Squirrels are a much cuter rodent but still very destructive. Gray, fox, red, and flying squirrels
live in New York. The gray squirrel is a tree squirrel that can be found living well among humans. Squirrel populations are increasing, causing competition for food and shelter, which is one reason you may find a squirrel living in your attic, chimney, gutters, or eaves.
Squirrels may look like they are playing all day, but they are actually collecting and storing food and nesting materials for the winter months. As omnivores, they collect nuts, buds, flowers, grains, fruits, vegetables, bird eggs, insects, mushrooms, smaller rodents, and bark. Burying their collections involves digging holes in your yard, some being decoy holes to trick other squirrels.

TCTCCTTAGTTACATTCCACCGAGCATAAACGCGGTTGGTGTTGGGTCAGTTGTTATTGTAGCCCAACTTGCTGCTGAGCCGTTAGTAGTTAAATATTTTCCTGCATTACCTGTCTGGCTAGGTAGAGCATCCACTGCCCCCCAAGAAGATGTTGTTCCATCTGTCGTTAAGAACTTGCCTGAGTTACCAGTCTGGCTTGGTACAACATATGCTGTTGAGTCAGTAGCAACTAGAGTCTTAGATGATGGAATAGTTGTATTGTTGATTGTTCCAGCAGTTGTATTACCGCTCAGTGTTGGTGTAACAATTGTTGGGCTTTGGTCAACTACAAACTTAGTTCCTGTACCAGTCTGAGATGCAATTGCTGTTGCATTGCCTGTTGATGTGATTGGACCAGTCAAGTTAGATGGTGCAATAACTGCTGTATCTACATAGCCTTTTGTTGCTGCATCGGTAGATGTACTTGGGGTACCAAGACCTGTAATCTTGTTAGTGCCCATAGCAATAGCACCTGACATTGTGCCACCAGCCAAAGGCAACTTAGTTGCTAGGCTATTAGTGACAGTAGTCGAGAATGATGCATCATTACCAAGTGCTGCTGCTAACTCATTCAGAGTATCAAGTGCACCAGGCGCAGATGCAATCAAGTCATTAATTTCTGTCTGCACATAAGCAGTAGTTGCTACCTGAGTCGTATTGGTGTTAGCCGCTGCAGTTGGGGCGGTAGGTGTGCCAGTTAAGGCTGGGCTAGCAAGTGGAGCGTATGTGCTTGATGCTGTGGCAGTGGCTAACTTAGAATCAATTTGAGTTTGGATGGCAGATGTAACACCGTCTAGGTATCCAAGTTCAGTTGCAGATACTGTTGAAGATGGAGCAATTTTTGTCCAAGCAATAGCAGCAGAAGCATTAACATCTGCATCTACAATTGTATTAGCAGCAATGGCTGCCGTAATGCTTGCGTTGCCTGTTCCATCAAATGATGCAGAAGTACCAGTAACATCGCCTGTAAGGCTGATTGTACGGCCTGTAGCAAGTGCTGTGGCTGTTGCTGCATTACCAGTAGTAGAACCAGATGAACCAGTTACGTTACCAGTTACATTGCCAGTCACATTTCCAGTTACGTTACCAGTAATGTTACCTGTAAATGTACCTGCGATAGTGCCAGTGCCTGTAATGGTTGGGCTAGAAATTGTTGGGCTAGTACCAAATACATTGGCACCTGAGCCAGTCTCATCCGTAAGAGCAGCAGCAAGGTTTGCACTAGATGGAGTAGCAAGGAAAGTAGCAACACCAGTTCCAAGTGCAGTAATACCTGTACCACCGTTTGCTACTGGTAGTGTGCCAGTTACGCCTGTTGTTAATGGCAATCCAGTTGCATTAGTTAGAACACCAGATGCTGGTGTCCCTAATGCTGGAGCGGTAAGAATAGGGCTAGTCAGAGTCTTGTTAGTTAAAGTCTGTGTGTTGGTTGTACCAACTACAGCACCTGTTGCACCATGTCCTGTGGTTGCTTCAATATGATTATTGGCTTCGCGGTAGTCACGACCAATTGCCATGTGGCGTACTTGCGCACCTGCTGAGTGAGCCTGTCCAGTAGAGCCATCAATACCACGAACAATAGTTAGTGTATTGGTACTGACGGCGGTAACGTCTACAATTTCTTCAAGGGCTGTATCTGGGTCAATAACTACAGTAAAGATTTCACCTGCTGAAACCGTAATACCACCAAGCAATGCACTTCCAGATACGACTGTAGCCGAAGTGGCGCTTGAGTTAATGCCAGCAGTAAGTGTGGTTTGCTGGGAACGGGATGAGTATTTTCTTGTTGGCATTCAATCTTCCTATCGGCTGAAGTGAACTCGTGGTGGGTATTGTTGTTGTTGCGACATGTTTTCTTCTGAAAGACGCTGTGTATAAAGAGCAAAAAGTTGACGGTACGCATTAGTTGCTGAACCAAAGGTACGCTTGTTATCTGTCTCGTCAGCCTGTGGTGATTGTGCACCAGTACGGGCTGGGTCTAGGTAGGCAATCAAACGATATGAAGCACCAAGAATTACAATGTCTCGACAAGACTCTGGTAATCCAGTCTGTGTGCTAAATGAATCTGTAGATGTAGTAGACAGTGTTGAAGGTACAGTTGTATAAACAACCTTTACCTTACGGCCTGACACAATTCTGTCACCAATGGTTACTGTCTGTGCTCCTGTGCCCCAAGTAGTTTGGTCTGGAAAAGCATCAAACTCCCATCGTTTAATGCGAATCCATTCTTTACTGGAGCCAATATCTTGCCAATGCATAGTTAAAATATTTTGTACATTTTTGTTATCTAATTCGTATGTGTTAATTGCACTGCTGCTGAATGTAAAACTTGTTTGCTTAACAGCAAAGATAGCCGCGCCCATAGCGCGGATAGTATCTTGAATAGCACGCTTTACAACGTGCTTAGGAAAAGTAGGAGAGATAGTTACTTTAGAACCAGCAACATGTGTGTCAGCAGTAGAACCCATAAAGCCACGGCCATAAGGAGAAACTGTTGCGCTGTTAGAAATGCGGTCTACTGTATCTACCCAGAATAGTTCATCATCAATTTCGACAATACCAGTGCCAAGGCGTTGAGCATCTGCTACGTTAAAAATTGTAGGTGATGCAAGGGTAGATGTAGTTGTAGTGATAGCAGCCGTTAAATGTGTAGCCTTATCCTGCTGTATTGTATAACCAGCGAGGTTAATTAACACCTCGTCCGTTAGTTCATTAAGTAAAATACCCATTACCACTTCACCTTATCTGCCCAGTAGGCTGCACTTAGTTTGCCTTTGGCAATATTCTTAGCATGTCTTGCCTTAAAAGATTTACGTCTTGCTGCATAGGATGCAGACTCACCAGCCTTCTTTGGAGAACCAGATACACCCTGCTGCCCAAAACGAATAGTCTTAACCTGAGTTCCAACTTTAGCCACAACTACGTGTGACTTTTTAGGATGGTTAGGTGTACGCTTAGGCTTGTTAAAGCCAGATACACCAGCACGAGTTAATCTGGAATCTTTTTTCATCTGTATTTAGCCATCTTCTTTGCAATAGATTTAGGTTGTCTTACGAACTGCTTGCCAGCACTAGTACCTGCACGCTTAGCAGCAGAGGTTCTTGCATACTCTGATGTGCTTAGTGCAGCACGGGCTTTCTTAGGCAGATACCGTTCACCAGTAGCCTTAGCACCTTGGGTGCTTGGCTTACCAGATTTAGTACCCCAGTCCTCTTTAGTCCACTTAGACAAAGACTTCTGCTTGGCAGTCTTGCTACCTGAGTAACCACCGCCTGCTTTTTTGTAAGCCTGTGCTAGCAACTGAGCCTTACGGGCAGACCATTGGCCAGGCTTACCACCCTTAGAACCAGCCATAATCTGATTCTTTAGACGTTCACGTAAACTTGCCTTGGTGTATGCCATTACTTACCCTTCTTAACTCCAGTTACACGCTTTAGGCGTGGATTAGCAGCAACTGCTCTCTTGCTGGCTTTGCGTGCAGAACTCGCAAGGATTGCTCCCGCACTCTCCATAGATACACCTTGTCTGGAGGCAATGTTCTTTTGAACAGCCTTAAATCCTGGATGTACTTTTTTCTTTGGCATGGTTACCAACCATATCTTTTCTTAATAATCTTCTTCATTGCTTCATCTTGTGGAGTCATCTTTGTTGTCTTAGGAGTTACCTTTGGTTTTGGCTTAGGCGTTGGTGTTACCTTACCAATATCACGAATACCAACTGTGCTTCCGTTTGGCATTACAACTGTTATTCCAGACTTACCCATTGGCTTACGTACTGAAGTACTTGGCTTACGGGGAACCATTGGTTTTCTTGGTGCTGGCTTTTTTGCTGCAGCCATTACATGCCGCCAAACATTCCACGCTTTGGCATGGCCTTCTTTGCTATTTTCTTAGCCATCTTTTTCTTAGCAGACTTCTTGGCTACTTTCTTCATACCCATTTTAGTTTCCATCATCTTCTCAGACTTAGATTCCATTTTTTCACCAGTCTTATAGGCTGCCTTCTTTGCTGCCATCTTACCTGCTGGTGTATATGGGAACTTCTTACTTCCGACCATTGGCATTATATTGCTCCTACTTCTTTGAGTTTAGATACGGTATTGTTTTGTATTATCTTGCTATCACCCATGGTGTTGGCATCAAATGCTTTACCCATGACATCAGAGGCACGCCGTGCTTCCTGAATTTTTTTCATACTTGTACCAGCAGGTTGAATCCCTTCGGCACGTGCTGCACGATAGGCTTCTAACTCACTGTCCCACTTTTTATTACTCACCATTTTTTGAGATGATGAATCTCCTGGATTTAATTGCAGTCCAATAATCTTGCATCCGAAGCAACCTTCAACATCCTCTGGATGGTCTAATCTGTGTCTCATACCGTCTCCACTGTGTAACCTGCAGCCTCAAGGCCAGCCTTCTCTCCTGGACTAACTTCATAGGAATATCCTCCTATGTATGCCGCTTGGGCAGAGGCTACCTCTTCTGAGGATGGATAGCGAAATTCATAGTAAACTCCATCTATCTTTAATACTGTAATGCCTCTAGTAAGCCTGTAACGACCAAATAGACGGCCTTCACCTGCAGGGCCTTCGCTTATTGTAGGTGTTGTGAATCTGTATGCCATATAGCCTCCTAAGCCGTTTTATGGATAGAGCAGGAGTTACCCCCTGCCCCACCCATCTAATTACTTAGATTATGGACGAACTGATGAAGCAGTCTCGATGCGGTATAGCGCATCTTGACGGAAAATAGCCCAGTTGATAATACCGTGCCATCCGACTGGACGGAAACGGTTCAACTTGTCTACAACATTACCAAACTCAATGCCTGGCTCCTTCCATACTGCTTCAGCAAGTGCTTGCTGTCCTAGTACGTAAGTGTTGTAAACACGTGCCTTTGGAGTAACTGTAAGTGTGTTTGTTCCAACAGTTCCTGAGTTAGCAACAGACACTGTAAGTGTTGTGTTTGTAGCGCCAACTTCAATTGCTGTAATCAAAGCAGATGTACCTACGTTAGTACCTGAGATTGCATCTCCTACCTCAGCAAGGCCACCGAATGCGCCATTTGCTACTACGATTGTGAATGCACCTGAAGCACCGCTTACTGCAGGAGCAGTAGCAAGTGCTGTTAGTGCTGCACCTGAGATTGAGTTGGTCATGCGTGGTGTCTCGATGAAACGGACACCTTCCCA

Squirrels' teeth grow up to five inches yearly if not kept filed. Squirrels chew on hard materials to prevent their teeth from growing too big and becoming painful. These critters can chew through plastic, vinyl, wood, and metal. They can chew their way from outside your home to inside. Usually, they find existing cracks and holes to gain access to your attic or walls.
Once inside your home, squirrels behave similarly to rats, mice, and raccoons. They build nests inside insulation, pipes, and ducts. They destroy drywall and structural beams. Their behaviors cause structural, fire, water, or health hazards. You may hear them chirping, grunting, running, howling, and playing. You may also smell the foul odor of their feces or notice urine stains on your ceiling or walls.
Squirrels cause outdoor damage by stripping bark from trees, raiding gardens, stealing birdseed, digging holes in the lawn, and scratching and breaking siding and shingles. They even gnaw on power lines, causing outages.
Removing a nuisance squirrel should be done by a professional who understands the New York fur-bearing laws for hunting and trapping and how to obtain the correct permits. Squirrels carry diseases and parasites that can be harmful to humans.